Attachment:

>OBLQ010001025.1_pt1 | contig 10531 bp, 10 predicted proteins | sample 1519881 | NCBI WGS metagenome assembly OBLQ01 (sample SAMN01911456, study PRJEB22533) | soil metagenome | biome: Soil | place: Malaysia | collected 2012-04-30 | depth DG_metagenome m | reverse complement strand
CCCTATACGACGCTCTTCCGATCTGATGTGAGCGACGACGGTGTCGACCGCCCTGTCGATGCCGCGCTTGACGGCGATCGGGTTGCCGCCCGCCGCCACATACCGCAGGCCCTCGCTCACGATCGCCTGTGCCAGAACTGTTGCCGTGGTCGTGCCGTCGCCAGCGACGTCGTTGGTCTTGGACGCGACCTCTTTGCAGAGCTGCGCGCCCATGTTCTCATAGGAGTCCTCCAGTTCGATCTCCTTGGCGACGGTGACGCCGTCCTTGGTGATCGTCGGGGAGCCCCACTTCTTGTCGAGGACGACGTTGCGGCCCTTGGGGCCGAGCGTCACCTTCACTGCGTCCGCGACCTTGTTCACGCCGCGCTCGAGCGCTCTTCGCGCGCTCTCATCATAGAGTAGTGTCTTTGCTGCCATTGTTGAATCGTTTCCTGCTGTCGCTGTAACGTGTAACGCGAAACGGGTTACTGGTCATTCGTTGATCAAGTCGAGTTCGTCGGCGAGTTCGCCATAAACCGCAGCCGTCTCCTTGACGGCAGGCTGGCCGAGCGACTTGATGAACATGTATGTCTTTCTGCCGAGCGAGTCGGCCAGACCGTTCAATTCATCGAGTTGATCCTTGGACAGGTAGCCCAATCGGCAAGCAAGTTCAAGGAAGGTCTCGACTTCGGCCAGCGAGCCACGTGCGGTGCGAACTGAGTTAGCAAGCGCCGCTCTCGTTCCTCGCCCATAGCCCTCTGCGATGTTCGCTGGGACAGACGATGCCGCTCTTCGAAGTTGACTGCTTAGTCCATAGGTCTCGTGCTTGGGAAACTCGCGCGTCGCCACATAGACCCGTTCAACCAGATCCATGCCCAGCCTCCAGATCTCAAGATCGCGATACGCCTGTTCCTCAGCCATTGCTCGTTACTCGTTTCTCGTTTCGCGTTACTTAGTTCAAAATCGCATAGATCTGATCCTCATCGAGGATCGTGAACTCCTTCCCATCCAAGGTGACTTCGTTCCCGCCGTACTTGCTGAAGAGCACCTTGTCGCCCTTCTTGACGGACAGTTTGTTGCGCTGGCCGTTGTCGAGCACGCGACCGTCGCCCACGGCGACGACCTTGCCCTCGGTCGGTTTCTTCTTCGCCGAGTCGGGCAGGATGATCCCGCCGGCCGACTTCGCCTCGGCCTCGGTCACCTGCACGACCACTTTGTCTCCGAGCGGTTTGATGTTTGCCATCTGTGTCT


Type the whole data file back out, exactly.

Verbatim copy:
>OBLQ010001025.1_pt1 | contig 10531 bp, 10 predicted proteins | sample 1519881 | NCBI WGS metagenome assembly OBLQ01 (sample SAMN01911456, study PRJEB22533) | soil metagenome | biome: Soil | place: Malaysia | collected 2012-04-30 | depth DG_metagenome m | reverse complement strand
CCCTATACGACGCTCTTCCGATCTGATGTGAGCGACGACGGTGTCGACCGCCCTGTCGATGCCGCGCTTGACGGCGATCGGGTTGCCGCCCGCCGCCACATACCGCAGGCCCTCGCTCACGATCGCCTGTGCCAGAACTGTTGCCGTGGTCGTGCCGTCGCCAGCGACGTCGTTGGTCTTGGACGCGACCTCTTTGCAGAGCTGCGCGCCCATGTTCTCATAGGAGTCCTCCAGTTCGATCTCCTTGGCGACGGTGACGCCGTCCTTGGTGATCGTCGGGGAGCCCCACTTCTTGTCGAGGACGACGTTGCGGCCCTTGGGGCCGAGCGTCACCTTCACTGCGTCCGCGACCTTGTTCACGCCGCGCTCGAGCGCTCTTCGCGCGCTCTCATCATAGAGTAGTGTCTTTGCTGCCATTGTTGAATCGTTTCCTGCTGTCGCTGTAACGTGTAACGCGAAACGGGTTACTGGTCATTCGTTGATCAAGTCGAGTTCGTCGGCGAGTTCGCCATAAACCGCAGCCGTCTCCTTGACGGCAGGCTGGCCGAGCGACTTGATGAACATGTATGTCTTTCTGCCGAGCGAGTCGGCCAGACCGTTCAATTCATCGAGTTGATCCTTGGACAGGTAGCCCAATCGGCAAGCAAGTTCAAGGAAGGTCTCGACTTCGGCCAGCGAGCCACGTGCGGTGCGAACTGAGTTAGCAAGCGCCGCTCTCGTTCCTCGCCCATAGCCCTCTGCGATGTTCGCTGGGACAGACGATGCCGCTCTTCGAAGTTGACTGCTTAGTCCATAGGTCTCGTGCTTGGGAAACTCGCGCGTCGCCACATAGACCCGTTCAACCAGATCCATGCCCAGCCTCCAGATCTCAAGATCGCGATACGCCTGTTCCTCAGCCATTGCTCGTTACTCGTTTCTCGTTTCGCGTTACTTAGTTCAAAATCGCATAGATCTGATCCTCATCGAGGATCGTGAACTCCTTCCCATCCAAGGTGACTTCGTTCCCGCCGTACTTGCTGAAGAGCACCTTGTCGCCCTTCTTGACGGACAGTTTGTTGCGCTGGCCGTTGTCGAGCACGCGACCGTCGCCCACGGCGACGACCTTGCCCTCGGTCGGTTTCTTCTTCGCCGAGTCGGGCAGGATGATCCCGCCGGCCGACTTCGCCTCGGCCTCGGTCACCTGCACGACCACTTTGTCTCCGAGCGGTTTGATGTTTGCCATCTGTGTCT